Hetherington will long be remembered as a consummate war photographer and humanitarian. He trained his lens less on the drama of battle than on the terror and psychological assault that defines the war zone. Among the work on his website are portfolios of the civil war in Liberia, of war graffiti, and perhaps most subtle and affecting, a portrait series of US soldiers asleep in their outpost camp on the front lines of the Afghan war. In their faces and postures, Hetherington recorded the trauma many of these men are sure to carry long after their wartime service ends.
In Darfur Bleeds, a brief film made by Hetherington for Human Rights Watch, the humanitarian concerns that motivated his work are fully on display. The film documents the destruction of a village in Chad, ostensibly demonstrating how the war had spilled over the border from Darfur. But Hetherington refuses to turn the event into an abstraction, and pays moving tribute to the individuals who perished in the attack.
I had the good fortune to meet Hetherington this past July, when he was at the New York State Museum screening Restrepo, the documentary he made with author Sebastian Junger about American soldiers in the Korengal Valley of East Afghanistan. I had more than a general interest in the film. At the time, I was preparing the photo exhibition Battlesight , and knew the work of one of the photographers in the show, Balazs Gardi, depicted the same part of Afghanistan where the film was made. Indeed, as I discovered, Balazs's photographs were of the identical Army unit and villages in Korengal, even of the same four-day battle seen in the movie. It was remarkable; more than one combat scene in Restrepo was also documented in Balazs's powerful stills, and Balazs is among those acknowledged by Junger and Hetherington in the end credits.
Hetherington and I arranged to do a telephone interview a few days later, when he was back home in New York. He was called away before the interview was completed, so it went unpublished. I looked at it again today, and feel now as I did then, that I was speaking to an exceptional and courageous artist and man. In Hetherington's memory, I offer excerpts of that conversation now. It begins with my question about a scene from the film.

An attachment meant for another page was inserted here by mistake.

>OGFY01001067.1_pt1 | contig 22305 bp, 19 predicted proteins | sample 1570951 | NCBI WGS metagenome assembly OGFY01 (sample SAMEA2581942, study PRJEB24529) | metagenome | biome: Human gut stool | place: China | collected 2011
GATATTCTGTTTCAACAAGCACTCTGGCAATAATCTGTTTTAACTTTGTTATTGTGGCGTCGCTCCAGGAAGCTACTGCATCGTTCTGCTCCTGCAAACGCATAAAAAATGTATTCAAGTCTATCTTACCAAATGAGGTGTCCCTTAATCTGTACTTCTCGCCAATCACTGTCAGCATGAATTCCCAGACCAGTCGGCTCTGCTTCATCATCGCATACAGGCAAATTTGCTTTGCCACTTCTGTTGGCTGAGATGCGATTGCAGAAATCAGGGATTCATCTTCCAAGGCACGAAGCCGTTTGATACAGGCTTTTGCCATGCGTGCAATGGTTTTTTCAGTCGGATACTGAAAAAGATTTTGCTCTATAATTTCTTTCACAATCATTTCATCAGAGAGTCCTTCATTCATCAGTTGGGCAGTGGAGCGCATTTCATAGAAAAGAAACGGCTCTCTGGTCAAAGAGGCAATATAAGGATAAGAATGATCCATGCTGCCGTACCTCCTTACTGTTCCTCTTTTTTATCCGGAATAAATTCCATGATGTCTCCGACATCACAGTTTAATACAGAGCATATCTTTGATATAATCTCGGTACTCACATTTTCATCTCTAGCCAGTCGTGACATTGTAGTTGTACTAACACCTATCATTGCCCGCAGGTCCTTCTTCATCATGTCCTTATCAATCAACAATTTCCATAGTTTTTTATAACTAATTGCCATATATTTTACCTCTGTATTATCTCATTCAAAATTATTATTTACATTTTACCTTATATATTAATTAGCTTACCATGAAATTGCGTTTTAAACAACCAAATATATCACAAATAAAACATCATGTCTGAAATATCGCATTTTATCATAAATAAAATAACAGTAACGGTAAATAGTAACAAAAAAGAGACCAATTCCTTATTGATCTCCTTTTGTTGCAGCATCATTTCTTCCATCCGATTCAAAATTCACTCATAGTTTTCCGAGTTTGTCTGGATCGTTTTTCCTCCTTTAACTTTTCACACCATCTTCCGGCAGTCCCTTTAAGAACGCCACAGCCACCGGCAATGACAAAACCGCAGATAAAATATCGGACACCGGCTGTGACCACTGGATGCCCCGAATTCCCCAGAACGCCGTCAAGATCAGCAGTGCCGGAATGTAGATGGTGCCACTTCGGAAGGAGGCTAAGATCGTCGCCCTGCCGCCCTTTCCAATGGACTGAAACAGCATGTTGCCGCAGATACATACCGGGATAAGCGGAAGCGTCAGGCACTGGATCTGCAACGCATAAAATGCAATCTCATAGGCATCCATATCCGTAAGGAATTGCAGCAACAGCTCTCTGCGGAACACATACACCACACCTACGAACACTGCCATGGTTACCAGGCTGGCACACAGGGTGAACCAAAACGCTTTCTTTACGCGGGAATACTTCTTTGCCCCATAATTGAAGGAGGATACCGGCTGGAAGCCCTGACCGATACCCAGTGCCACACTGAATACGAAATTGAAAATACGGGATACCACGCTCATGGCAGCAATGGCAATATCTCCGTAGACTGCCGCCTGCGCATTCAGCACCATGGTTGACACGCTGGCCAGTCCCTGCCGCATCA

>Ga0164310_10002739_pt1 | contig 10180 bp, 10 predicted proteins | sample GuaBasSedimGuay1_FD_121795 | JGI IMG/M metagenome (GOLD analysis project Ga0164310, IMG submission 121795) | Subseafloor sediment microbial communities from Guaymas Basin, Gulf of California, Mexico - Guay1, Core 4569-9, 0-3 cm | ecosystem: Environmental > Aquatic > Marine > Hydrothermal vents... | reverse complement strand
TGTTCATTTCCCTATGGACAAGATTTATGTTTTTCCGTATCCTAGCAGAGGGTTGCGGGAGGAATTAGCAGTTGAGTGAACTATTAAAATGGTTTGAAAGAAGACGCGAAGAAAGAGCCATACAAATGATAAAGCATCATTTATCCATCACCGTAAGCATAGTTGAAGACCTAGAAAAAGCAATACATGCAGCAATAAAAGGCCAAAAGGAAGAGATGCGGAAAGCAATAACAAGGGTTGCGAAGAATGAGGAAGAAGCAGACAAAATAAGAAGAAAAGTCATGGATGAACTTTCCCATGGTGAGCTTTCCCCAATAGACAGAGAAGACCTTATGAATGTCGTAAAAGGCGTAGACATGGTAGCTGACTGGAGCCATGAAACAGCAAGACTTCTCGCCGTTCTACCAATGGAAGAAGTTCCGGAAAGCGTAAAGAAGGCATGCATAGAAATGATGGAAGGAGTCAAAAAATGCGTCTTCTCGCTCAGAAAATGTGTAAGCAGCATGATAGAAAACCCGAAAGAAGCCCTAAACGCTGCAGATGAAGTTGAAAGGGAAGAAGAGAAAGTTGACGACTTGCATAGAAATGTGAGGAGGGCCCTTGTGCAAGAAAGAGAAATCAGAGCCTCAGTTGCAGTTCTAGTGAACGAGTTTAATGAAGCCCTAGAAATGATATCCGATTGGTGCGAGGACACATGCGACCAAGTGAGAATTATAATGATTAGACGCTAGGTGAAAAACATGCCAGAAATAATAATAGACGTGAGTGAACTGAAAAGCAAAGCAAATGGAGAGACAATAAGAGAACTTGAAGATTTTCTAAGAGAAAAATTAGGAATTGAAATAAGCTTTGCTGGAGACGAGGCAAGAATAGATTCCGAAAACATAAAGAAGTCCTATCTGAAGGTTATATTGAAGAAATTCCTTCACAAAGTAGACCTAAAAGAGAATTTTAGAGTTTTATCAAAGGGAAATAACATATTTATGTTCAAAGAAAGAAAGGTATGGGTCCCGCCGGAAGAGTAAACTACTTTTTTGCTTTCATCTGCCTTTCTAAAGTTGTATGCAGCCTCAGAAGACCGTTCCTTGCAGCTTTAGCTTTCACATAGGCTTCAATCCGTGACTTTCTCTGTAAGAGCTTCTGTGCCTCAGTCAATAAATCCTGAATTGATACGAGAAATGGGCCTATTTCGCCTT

There’s a moment in Restrepo, just after one of the soldiers has taken fire. He’s almost giddy from the experience, and says, “Once you’ve been shot at, you can’t come down.” Somebody off-camera asks, “How are you going to go back to the civilian world?” “I have no idea,” he answers. Talk about that moment, that experience. Do you feel the same sense of a high in a war zone?
Tim Hetherington: When you hear what that man is saying in that clip, he’s specifically talking about the adrenalin of a battle. But I think for many of the soldiers there, the group experience of what they went through, that bombing, was very meaningful to them. I mean, if you take an 18-year-old and he’s part of that group, and the job he’s tasked with is defending the group, his life takes on a purpose and a significance, a meaning, that must be extremely gratifying. Then when that 18-year-old comes back to America, to society, suddenly he loses all that sense of purpose and meaning. I know many of the guys miss that meaning and significance.
I think it’s the same way with journalists—I know, for myself, that sure, adrenalin is a part of the experience. When I came out of Afghanistan in August 2008, it was like someone had pulled the rug from under my feet because I had been drip-fed adrenalin. So chemically that does something to you. But on the other hand, covering world events, covering these situations, gives your life a kind of meaning as well. It’s very gratifying to be at the center of world events as they unfold. You feel that you have some kind of significance. That is part of the reason you keep going back. It’s not purely a combat adrenaline thing; it’s more than that. And for Sebastian and I, we got close to these guys. That’s why, when I came out of Afghanistan, I missed them. I missed being up at Restrepo.